4.   payment is in respect of any product category deemed unacceptable under Google’s Payments Center Content Policies.

Google does not charge any service fee on the above-mentioned apps which includes e-commerce apps, food delivery apps, D2C apps etc.


How Can APP Developers Comply with Google's Policy?

For now, based on Google’s Payment Policy, explained above, app developers would have the following 3 billing options to choose from:


Consumption – Only Model – No Service Fee

Under this option, any developer can allow a user of their app to access content that they paid for outside the app. Google does not charge any service fee for this model. The important thing to note is that the payment should not be collected from users via the app and such payment can be collected elsewhere such as from the developer’s website.


A key player which follows this is Netflix, wherein the app redirects app users to subscribe to its plans on the website. The content is paid for via the website but can be accessed on both the website and app.


GPBS – Service Fee


An app developer charging for app downloads/ in-app purchases can integrate the GPBS and enable users to make payment. Google charges a service fee for the use of the GPBS in accordance with the following calculation: 


Sr No.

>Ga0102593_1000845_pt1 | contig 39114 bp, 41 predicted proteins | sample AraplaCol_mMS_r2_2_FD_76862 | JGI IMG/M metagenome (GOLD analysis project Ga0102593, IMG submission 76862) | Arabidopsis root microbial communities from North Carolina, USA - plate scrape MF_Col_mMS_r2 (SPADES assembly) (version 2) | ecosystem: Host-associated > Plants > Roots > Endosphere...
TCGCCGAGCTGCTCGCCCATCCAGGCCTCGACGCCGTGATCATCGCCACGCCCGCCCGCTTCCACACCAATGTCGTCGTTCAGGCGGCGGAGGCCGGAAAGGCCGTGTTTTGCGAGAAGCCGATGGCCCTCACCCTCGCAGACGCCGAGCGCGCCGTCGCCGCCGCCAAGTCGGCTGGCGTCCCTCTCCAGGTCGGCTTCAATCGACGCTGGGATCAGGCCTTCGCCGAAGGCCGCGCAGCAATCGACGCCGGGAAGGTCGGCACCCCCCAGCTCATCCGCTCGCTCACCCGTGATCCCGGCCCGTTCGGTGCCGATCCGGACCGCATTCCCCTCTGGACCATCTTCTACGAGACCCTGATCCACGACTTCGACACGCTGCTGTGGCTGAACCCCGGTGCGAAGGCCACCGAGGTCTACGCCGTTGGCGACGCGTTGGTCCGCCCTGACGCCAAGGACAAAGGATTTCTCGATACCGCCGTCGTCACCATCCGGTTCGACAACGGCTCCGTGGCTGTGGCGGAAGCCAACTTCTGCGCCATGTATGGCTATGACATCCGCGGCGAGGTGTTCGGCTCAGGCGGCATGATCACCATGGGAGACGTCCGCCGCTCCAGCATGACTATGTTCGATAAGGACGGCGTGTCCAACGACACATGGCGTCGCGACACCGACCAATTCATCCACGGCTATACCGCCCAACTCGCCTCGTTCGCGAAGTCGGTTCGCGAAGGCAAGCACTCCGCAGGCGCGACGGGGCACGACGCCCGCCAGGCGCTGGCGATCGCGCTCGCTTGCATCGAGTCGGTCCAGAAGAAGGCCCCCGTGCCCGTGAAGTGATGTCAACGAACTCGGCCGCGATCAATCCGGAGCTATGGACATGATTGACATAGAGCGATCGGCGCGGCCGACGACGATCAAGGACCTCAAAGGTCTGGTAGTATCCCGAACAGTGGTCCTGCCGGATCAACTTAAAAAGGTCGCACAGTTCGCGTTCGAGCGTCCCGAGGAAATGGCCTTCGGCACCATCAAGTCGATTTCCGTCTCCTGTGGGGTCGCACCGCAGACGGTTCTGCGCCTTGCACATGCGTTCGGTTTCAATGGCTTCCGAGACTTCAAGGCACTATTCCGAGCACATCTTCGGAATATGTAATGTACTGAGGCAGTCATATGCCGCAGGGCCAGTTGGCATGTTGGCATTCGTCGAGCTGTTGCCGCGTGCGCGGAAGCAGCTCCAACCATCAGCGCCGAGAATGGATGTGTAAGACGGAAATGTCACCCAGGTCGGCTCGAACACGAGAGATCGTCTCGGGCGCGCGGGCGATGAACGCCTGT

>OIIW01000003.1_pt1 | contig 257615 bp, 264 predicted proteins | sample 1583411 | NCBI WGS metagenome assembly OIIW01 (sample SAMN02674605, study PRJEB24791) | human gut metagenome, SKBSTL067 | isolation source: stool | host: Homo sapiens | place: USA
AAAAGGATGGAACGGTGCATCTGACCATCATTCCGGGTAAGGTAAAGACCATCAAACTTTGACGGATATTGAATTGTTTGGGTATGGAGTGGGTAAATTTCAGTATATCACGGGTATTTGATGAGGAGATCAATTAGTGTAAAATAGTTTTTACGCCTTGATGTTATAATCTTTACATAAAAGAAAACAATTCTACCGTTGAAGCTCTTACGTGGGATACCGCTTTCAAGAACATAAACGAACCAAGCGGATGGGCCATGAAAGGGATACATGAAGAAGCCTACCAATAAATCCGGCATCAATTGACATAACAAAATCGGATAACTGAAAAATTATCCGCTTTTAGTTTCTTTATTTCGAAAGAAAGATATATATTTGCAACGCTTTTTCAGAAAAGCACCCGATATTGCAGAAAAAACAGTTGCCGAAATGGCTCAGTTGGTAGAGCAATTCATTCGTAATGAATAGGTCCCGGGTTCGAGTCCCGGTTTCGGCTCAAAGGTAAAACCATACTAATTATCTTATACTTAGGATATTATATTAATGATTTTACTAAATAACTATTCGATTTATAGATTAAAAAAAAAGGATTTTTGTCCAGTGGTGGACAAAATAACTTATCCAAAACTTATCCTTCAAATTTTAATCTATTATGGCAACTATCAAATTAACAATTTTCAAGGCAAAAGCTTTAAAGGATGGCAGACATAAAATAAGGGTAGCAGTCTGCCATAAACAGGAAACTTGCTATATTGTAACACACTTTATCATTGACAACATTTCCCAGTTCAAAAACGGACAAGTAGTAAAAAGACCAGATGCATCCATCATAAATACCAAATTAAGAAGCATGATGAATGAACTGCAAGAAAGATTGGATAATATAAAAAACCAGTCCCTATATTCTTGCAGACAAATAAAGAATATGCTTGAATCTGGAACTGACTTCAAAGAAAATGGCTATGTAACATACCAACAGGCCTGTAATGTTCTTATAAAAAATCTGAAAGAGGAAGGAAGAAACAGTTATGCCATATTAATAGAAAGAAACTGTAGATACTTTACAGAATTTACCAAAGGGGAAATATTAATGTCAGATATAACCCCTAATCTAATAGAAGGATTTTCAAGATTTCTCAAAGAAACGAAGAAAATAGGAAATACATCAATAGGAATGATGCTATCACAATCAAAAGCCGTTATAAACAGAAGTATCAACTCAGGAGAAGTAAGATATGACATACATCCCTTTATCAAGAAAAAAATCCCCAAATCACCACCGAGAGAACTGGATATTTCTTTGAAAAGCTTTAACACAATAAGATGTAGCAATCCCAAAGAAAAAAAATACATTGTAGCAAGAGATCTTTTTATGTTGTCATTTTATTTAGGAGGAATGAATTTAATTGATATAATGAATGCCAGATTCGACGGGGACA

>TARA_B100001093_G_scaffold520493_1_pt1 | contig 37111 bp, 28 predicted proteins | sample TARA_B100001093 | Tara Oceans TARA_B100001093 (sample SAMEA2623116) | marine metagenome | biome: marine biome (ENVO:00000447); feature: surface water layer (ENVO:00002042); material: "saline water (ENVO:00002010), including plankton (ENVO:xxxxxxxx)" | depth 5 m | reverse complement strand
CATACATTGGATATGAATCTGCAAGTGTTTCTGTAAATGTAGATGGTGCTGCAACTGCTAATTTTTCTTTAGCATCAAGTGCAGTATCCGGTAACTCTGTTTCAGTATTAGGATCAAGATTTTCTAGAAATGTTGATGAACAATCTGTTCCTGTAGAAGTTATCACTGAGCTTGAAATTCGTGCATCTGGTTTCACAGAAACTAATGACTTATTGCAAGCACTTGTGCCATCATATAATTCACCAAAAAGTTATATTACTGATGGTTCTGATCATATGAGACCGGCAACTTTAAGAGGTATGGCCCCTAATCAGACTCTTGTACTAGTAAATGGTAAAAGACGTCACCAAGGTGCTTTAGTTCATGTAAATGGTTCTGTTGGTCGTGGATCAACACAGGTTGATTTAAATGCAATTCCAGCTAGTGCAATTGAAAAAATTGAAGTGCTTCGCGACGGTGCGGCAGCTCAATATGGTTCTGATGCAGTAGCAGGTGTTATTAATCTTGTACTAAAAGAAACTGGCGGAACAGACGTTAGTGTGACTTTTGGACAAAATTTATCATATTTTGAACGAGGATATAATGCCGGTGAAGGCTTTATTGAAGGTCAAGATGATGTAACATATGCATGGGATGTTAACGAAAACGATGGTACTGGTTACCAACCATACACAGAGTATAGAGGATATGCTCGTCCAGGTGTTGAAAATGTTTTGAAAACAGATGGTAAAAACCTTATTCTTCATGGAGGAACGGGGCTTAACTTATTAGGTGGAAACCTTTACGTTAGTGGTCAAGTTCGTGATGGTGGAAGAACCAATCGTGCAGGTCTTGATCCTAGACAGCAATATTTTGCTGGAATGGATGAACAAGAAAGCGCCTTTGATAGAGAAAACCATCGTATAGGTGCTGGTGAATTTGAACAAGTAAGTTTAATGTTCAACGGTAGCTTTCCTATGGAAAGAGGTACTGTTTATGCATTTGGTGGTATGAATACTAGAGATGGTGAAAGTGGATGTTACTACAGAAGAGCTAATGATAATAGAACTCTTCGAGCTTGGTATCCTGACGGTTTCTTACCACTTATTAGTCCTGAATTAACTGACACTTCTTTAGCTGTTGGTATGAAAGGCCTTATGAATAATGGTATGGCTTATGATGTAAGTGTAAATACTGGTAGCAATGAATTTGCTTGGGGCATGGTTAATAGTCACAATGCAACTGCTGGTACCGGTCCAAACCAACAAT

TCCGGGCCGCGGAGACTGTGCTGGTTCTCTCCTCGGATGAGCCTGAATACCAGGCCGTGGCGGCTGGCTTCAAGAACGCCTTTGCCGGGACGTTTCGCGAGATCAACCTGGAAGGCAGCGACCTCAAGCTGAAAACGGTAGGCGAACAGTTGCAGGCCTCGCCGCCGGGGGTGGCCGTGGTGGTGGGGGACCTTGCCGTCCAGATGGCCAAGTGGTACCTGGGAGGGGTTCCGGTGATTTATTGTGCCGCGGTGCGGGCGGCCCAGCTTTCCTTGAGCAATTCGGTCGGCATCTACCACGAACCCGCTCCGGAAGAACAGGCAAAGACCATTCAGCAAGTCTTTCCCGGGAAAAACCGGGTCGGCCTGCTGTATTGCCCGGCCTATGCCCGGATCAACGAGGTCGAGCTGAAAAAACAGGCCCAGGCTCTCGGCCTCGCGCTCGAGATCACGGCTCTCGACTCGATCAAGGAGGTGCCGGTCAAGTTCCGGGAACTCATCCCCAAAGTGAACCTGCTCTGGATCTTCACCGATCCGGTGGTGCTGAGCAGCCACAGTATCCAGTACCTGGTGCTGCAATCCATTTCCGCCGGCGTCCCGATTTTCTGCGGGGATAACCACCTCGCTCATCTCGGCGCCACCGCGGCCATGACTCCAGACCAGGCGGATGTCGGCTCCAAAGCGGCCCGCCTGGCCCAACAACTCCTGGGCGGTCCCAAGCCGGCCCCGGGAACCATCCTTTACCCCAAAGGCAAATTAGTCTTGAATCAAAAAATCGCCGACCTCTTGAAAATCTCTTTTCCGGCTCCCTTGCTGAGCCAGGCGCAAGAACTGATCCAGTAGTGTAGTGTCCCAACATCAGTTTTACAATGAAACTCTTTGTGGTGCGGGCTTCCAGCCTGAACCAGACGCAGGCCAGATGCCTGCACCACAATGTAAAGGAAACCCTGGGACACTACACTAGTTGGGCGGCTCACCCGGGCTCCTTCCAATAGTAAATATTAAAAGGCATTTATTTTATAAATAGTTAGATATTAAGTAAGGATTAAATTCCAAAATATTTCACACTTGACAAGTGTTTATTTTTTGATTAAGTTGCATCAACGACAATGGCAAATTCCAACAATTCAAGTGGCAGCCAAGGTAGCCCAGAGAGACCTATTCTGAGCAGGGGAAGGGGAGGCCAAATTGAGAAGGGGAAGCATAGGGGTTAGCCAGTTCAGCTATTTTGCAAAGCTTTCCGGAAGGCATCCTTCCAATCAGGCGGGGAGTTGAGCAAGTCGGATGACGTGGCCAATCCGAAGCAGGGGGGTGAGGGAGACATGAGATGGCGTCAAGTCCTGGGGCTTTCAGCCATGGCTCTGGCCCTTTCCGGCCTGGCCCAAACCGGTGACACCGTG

Service Fee Type

Service Fee


Developers enrolled in the 15% service fee tier

15% for the first $1M (USD) revenue earned by the developer each year; or

30% for earnings over $1M (USD) revenue earned by the developer each year



15% for automatically renewing subscription products purchased by subscribers, regardless of revenue earned by the developer each year


Other transactions

15% or lower for eligible developers who qualify under programs such as the Play Media Experience Program


Alternative Billing System – Service Fee


An app developer charging for app downloads/ in-app purchases can alternatively use any third party billing system to enable users to make payment. Interestingly, Google also charges a service fee despite the use of such alternative billing system. The service fee calculation is as per the above-mentioned table less 4%.


For instance, use of GPBS would attract a service fee of 15% for the first $1M (USD) of revenue for each year. On the other hand, use of any alternative billing system would attract a service fee of 11% for the first $1M (USD) of revenue for each year.


An important consideration for app developers to note is that the alternative billing system can only be used if payment is accepted from users in India. 


Way Forward

For now, to be on the safer side, app developers should necessarily comply with any of the three billing options to avoid delisting of their apps.


That being said, IT Minister Ashwini Vaishnaw on March 2, 2024 stated that “the removal of apps of Indian companies from the Play Store cannot be permitted and that he has called Google and the impacted companies for a meeting next week.”

Some of the apps that were delisted by Google, such as Naukri, 99 Acres, and Shaadi, are back on the Play Store. It is unclear if this is because of the IT Minister’s intervention or because these apps have moved to a consumption-based model. 


This is an ongoing matter with both the Supreme Court and the CCI yet to give orders on the new billing system of Google. Additionally, the meeting between Google, Indian startups and the IT Minister is likely to provide key developments. Stay tuned for more developments.